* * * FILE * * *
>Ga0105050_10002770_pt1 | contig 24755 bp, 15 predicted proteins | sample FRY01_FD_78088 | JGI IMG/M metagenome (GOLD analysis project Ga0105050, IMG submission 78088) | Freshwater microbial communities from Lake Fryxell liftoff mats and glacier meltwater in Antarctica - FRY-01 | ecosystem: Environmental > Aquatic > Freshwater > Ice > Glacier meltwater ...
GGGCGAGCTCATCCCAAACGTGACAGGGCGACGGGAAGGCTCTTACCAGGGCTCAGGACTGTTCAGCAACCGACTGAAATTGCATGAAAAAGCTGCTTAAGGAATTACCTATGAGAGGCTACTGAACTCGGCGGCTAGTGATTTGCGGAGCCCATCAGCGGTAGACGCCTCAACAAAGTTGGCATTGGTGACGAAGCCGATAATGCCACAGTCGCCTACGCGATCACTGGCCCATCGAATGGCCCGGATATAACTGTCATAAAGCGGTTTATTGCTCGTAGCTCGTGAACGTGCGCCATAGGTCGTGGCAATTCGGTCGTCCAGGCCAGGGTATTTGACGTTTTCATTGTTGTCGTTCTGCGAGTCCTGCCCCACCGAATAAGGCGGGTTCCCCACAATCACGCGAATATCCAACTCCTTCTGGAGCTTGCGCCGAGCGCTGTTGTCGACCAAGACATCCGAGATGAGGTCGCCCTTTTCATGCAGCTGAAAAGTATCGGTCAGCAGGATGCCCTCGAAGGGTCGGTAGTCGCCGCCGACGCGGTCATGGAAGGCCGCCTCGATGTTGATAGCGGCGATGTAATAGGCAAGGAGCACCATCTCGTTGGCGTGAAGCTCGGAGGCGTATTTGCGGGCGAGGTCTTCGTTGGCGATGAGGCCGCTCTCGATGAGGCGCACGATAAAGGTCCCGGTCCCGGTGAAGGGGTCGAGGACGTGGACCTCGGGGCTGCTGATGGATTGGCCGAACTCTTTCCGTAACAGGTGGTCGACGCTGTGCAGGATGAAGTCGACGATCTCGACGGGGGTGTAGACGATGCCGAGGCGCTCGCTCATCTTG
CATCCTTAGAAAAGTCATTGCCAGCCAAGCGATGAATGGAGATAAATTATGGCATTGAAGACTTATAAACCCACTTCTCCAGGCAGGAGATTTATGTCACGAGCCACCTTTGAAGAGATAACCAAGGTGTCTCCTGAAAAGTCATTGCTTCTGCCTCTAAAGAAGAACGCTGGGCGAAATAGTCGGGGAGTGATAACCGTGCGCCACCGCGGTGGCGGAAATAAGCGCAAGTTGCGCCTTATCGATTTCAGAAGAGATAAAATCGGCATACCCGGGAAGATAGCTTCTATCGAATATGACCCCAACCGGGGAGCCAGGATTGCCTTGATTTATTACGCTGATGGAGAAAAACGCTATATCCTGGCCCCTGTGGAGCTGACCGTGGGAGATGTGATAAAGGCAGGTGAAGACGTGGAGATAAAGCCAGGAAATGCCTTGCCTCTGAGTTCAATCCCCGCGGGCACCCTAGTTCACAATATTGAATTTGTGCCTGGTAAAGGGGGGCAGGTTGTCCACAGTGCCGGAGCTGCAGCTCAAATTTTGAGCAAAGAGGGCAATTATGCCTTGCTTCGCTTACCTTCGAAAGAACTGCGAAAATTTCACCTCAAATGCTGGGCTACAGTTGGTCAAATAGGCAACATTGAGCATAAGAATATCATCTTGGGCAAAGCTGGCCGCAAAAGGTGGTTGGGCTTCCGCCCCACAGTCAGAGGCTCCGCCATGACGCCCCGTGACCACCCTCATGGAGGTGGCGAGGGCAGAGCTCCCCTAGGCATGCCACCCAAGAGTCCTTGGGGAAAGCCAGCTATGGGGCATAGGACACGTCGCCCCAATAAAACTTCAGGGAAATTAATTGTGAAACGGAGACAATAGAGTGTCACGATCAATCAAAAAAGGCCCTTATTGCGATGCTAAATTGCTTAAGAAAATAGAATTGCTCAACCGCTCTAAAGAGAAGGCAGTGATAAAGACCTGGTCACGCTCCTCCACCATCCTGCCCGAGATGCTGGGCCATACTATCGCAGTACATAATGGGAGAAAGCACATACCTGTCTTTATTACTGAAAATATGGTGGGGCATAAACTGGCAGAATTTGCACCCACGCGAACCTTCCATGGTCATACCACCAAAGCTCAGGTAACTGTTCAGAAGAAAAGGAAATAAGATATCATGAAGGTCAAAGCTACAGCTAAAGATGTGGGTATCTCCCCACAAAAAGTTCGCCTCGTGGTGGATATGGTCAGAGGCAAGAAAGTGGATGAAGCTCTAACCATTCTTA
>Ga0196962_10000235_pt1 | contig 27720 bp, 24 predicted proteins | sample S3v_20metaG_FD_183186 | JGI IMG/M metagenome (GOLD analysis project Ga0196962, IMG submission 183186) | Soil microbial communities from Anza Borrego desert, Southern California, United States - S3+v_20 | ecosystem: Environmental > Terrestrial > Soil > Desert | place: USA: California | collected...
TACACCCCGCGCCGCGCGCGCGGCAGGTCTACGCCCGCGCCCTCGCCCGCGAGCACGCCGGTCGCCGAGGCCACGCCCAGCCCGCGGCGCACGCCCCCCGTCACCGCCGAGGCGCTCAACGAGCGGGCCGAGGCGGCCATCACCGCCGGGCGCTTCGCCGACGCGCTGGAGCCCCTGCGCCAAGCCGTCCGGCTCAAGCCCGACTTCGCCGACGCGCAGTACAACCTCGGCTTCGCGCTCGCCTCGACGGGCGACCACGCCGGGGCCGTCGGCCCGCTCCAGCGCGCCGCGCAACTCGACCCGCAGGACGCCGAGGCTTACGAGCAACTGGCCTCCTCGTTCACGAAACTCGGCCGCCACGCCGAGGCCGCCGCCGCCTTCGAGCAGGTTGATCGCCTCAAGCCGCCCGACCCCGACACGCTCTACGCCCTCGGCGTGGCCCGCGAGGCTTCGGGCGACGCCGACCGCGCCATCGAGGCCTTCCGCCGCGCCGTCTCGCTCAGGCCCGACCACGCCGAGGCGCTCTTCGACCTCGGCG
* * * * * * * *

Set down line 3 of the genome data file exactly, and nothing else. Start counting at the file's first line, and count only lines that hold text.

CATCCTTAGAAAAGTCATTGCCAGCCAAGCGATGAATGGAGATAAATTATGGCATTGAAGACTTATAAACCCACTTCTCCAGGCAGGAGATTTATGTCACGAGCCACCTTTGAAGAGATAACCAAGGTGTCTCCTGAAAAGTCATTGCTTCTGCCTCTAAAGAAGAACGCTGGGCGAAATAGTCGGGGAGTGATAACCGTGCGCCACCGCGGTGGCGGAAATAAGCGCAAGTTGCGCCTTATCGATTTCAGAAGAGATAAAATCGGCATACCCGGGAAGATAGCTTCTATCGAATATGACCCCAACCGGGGAGCCAGGATTGCCTTGATTTATTACGCTGATGGAGAAAAACGCTATATCCTGGCCCCTGTGGAGCTGACCGTGGGAGATGTGATAAAGGCAGGTGAAGACGTGGAGATAAAGCCAGGAAATGCCTTGCCTCTGAGTTCAATCCCCGCGGGCACCCTAGTTCACAATATTGAATTTGTGCCTGGTAAAGGGGGGCAGGTTGTCCACAGTGCCGGAGCTGCAGCTCAAATTTTGAGCAAAGAGGGCAATTATGCCTTGCTTCGCTTACCTTCGAAAGAACTGCGAAAATTTCACCTCAAATGCTGGGCTACAGTTGGTCAAATAGGCAACATTGAGCATAAGAATATCATCTTGGGCAAAGCTGGCCGCAAAAGGTGGTTGGGCTTCCGCCCCACAGTCAGAGGCTCCGCCATGACGCCCCGTGACCACCCTCATGGAGGTGGCGAGGGCAGAGCTCCCCTAGGCATGCCACCCAAGAGTCCTTGGGGAAAGCCAGCTATGGGGCATAGGACACGTCGCCCCAATAAAACTTCAGGGAAATTAATTGTGAAACGGAGACAATAGAGTGTCACGATCAATCAAAAAAGGCCCTTATTGCGATGCTAAATTGCTTAAGAAAATAGAATTGCTCAACCGCTCTAAAGAGAAGGCAGTGATAAAGACCTGGTCACGCTCCTCCACCATCCTGCCCGAGATGCTGGGCCATACTATCGCAGTACATAATGGGAGAAAGCACATACCTGTCTTTATTACTGAAAATATGGTGGGGCATAAACTGGCAGAATTTGCACCCACGCGAACCTTCCATGGTCATACCACCAAAGCTCAGGTAACTGTTCAGAAGAAAAGGAAATAAGATATCATGAAGGTCAAAGCTACAGCTAAAGATGTGGGTATCTCCCCACAAAAAGTTCGCCTCGTGGTGGATATGGTCAGAGGCAAGAAAGTGGATGAAGCTCTAACCATTCTTA